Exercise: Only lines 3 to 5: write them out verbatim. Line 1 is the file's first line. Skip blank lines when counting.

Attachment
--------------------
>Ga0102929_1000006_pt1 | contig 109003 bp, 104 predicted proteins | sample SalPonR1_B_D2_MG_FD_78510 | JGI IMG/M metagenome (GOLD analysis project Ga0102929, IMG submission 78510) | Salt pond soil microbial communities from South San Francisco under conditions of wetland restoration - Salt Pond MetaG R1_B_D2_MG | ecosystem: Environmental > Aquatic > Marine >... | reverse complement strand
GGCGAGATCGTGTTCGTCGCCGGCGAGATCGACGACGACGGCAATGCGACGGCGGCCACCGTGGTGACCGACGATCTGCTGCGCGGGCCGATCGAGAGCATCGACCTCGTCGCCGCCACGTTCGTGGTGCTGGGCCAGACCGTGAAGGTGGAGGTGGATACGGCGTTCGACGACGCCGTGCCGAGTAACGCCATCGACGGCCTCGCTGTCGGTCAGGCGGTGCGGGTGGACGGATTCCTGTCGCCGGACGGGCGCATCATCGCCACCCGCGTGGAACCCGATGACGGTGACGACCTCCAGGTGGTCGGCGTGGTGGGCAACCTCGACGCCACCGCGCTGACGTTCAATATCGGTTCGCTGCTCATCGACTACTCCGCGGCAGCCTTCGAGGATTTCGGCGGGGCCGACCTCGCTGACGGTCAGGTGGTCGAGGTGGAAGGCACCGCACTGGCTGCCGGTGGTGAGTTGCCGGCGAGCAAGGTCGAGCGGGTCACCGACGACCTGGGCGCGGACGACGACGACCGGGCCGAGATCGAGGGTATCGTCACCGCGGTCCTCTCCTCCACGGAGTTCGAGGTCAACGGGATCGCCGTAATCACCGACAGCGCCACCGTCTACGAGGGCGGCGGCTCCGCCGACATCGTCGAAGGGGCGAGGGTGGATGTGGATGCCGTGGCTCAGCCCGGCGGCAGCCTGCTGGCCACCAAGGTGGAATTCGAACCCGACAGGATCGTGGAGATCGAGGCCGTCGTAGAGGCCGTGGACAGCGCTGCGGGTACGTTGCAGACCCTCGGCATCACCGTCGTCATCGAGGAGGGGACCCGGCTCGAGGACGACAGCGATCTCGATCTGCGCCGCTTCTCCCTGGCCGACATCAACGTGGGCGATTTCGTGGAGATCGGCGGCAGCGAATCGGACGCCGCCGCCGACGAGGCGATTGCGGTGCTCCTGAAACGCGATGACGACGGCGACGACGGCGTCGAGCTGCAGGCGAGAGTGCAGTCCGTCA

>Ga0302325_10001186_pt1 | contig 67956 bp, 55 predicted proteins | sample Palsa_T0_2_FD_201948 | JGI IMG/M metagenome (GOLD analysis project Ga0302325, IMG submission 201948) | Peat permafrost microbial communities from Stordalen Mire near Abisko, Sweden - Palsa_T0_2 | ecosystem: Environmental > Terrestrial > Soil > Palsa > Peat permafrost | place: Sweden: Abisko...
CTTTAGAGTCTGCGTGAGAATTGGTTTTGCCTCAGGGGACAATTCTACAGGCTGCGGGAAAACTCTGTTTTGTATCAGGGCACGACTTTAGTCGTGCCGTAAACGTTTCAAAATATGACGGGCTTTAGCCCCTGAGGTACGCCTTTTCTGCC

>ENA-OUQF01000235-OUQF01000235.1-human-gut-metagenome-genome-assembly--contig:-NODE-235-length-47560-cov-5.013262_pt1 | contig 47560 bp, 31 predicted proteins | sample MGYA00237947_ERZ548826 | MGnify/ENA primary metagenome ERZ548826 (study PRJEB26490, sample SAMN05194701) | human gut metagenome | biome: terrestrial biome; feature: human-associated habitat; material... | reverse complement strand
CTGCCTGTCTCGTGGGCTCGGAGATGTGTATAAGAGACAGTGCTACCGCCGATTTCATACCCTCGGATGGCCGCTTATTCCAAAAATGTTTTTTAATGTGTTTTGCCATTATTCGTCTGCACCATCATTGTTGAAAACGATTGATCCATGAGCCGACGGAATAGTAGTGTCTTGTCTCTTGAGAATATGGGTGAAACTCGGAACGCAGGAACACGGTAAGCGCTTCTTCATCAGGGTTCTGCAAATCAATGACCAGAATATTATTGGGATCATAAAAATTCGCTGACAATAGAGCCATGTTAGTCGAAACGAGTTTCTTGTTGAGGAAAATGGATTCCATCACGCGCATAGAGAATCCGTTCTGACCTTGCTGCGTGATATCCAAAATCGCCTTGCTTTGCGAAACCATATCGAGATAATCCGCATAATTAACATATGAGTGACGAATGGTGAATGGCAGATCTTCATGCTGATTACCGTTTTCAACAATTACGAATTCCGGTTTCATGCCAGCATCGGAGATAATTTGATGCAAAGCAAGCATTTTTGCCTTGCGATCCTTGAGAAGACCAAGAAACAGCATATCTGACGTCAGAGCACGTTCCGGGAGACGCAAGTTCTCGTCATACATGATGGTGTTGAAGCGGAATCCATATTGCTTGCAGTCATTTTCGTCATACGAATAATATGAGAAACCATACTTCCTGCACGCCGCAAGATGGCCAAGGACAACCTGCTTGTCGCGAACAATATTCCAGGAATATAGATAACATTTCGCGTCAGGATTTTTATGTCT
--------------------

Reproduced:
>Ga0302325_10001186_pt1 | contig 67956 bp, 55 predicted proteins | sample Palsa_T0_2_FD_201948 | JGI IMG/M metagenome (GOLD analysis project Ga0302325, IMG submission 201948) | Peat permafrost microbial communities from Stordalen Mire near Abisko, Sweden - Palsa_T0_2 | ecosystem: Environmental > Terrestrial > Soil > Palsa > Peat permafrost | place: Sweden: Abisko...
CTTTAGAGTCTGCGTGAGAATTGGTTTTGCCTCAGGGGACAATTCTACAGGCTGCGGGAAAACTCTGTTTTGTATCAGGGCACGACTTTAGTCGTGCCGTAAACGTTTCAAAATATGACGGGCTTTAGCCCCTGAGGTACGCCTTTTCTGCC

>ENA-OUQF01000235-OUQF01000235.1-human-gut-metagenome-genome-assembly--contig:-NODE-235-length-47560-cov-5.013262_pt1 | contig 47560 bp, 31 predicted proteins | sample MGYA00237947_ERZ548826 | MGnify/ENA primary metagenome ERZ548826 (study PRJEB26490, sample SAMN05194701) | human gut metagenome | biome: terrestrial biome; feature: human-associated habitat; material... | reverse complement strand